“I told myself that my protagonists are here also, in Europe and outside of Afghanistan. I knew I had to go and find out more about what was happening with them.”
To begin generating creative work again after having to uproot her whole life was not easy, but it was, Karimi says, the best way she knew to help herself.
“The trauma I went through was not an easy trauma, it was very complicated, but I decided to help myself with writing and creating,” she says. “I decided to write down stories again. I went to people and asked to collaborate, for support. I wrote essays, did research on women in the film industry. It was a new challenge, but I did it.”
Karimi, who currently lives in Italy, regularly takes part in international conferences and film festivals to highlight how art, and cinema, is a form of resistance.
“I didn’t want to be silent against the Taliban, against their brutality,” she says. “I went to summits, events and conferences, trying to be a loud voice for our artists, our female artists, our women and our culture.”
Karimi currently has two films in the works, both of which she began writing after leaving Afghanistan. One of them, she says, is another work of fiction based on her own experiences leaving Kabul.
She had been in an hours-long queue to withdraw money from the bank when Taliban forces began attacking the city in August last year following the withdrawal of US forces. Panic swept Kabul and the filmmaker ran in fear, streaming the moment on Instagram. In the video, she says the militants are coming to “kill us”.
“The Taliban entered Kabul, unfortunately, and we were detained,” she says tearfully. “Pray for us.”
The video went viral hours after Karimi posted it, amassing millions of views in a matter of days.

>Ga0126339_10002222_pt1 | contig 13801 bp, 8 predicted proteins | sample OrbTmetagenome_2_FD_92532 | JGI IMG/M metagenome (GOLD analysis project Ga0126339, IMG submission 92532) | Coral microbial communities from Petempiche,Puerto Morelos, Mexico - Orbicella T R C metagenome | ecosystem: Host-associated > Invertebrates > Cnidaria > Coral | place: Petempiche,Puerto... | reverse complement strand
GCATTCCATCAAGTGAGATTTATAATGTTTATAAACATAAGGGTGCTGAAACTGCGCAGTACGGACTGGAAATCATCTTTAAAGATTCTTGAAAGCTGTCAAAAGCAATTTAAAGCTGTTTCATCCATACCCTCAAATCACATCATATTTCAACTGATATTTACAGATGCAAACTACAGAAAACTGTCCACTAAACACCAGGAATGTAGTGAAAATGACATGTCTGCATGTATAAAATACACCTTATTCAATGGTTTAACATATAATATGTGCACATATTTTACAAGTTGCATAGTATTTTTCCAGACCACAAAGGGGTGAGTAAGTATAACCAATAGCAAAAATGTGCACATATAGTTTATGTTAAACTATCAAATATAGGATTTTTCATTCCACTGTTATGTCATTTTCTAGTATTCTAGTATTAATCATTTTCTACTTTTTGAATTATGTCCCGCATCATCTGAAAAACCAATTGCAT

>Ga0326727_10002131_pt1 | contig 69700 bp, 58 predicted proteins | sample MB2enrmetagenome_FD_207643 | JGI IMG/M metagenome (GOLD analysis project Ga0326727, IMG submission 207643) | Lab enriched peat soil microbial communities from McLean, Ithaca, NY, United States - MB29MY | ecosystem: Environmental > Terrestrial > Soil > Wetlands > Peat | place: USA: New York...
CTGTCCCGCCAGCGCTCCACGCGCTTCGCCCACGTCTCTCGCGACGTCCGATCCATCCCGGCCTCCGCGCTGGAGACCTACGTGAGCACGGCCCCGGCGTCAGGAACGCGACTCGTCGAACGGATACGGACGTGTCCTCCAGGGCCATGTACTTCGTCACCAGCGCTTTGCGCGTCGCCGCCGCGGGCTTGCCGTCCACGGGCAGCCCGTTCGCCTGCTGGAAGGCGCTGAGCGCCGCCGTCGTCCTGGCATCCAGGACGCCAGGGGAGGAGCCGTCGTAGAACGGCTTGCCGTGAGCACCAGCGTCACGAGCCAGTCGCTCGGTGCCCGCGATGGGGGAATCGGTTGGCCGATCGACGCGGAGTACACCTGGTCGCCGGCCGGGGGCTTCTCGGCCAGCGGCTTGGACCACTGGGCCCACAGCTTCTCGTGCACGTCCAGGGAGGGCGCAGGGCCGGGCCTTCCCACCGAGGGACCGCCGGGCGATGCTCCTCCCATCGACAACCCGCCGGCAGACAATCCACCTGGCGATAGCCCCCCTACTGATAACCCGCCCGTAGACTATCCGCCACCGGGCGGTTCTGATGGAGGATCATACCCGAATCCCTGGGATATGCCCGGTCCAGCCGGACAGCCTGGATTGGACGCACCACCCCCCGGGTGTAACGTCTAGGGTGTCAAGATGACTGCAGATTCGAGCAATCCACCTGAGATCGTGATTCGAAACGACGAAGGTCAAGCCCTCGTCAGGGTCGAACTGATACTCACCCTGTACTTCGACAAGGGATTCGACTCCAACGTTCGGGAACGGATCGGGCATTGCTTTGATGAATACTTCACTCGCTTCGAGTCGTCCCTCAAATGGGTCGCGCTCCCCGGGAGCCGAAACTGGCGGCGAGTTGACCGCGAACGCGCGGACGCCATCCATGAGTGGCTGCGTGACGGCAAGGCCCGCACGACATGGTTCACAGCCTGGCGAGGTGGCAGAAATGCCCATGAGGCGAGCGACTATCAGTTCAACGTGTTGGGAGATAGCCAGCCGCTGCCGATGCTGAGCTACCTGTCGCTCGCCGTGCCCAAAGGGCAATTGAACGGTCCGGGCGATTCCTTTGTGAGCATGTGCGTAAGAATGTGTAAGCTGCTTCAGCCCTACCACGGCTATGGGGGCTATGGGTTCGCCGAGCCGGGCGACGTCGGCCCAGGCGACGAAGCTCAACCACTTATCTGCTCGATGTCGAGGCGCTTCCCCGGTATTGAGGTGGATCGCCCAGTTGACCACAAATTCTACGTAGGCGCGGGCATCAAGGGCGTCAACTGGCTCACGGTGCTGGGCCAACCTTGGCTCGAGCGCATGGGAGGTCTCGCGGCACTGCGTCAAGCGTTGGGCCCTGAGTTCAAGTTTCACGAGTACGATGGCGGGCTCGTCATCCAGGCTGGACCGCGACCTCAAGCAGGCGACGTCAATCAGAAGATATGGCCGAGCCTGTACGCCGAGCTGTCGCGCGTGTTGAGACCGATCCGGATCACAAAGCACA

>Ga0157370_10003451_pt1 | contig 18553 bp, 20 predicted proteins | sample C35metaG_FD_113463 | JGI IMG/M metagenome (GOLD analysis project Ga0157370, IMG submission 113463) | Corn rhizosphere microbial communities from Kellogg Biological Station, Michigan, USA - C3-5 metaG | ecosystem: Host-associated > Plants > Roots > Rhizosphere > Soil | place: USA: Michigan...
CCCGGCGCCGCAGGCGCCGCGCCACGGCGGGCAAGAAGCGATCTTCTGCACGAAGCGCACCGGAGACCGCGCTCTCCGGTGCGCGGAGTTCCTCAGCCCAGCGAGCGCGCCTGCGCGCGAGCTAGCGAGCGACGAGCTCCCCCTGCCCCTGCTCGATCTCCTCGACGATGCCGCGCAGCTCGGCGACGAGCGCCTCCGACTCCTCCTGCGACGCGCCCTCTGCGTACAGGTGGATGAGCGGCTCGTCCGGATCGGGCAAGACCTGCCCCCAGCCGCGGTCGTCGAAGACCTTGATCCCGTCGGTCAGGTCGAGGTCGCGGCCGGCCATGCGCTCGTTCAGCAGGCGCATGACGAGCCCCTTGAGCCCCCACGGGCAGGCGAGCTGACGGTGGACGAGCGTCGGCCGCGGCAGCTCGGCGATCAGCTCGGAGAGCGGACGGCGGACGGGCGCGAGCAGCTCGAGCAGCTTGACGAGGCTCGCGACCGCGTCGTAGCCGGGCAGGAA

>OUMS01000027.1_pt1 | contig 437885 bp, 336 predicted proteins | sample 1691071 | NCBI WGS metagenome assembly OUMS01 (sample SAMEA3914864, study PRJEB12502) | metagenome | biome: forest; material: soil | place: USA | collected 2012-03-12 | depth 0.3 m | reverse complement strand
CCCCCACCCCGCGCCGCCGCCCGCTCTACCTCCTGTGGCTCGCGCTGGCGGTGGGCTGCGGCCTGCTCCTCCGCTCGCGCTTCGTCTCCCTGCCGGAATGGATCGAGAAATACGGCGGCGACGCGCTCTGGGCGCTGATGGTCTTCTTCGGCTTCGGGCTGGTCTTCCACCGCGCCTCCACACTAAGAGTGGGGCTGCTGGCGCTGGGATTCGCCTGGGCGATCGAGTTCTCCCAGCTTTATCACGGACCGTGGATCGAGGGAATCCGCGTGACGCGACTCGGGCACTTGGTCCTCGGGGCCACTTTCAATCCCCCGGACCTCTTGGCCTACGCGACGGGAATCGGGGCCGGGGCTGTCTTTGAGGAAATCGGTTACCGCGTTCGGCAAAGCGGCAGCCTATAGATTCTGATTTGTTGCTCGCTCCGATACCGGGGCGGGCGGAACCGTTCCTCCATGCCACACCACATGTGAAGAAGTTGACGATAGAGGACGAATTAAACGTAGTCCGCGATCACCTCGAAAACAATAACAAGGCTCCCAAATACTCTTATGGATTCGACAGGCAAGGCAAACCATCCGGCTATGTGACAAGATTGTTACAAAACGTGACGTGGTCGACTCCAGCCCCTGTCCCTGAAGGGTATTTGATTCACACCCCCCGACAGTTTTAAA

“It was a habit of mine to go live on my Instagram, but it was also an opportunity,” she says. “It was August, and the world was in holiday season, and I thought whether they knew what was happening in Afghanistan right now. So as a filmmaker, it was my duty.”
Karimi didn't know how far-reaching her Instagram post was until days later. The only thing that mattered at that point was how to get her family out of Afghanistan, which they would eventually manage to do via a Turkish Airlines flight to Ukraine.
“I returned to my Instagram a few days later because we were solving the issue of how to get out of the country. I was shocked to see that more than 10 million had watched it,” she says. “As a filmmaker, I did my part.”
When they took over Afghanistan, the Taliban had promised a more lenient governing style compared to when they ruled the country from 1996 until the US invasion in 2001. However, the group’s actions in the past year, particularly their treatment of women, have shown that their rule is becoming as repressive as many predicted it would be. Girls are barred from attending secondary school, and women are required to cover their faces in public and be accompanied by a male chaperone. Artists and activists are also in danger, with Karimi saying she’d have likely been killed if she stayed behind.
“I was forced to leave. I didn’t want to leave but I didn’t have any choice. If I had stayed, they’d have come to arrest me, put me in jail and find an excuse to kill me. My brother is with me, as are his children, his daughters of different ages. Even before the takeover, I was a loud voice against the Taliban. If I left alone, they’d have gone after him. The situation is difficult.”